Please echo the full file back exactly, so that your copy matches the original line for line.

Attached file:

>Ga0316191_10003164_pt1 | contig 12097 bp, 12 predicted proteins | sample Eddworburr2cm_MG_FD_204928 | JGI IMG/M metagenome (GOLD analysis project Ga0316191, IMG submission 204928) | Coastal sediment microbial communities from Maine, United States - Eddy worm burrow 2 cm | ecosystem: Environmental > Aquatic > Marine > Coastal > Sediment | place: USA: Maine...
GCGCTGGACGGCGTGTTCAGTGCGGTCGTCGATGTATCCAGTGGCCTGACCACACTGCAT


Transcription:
>Ga0316191_10003164_pt1 | contig 12097 bp, 12 predicted proteins | sample Eddworburr2cm_MG_FD_204928 | JGI IMG/M metagenome (GOLD analysis project Ga0316191, IMG submission 204928) | Coastal sediment microbial communities from Maine, United States - Eddy worm burrow 2 cm | ecosystem: Environmental > Aquatic > Marine > Coastal > Sediment | place: USA: Maine...
GCGCTGGACGGCGTGTTCAGTGCGGTCGTCGATGTATCCAGTGGCCTGACCACACTGCAT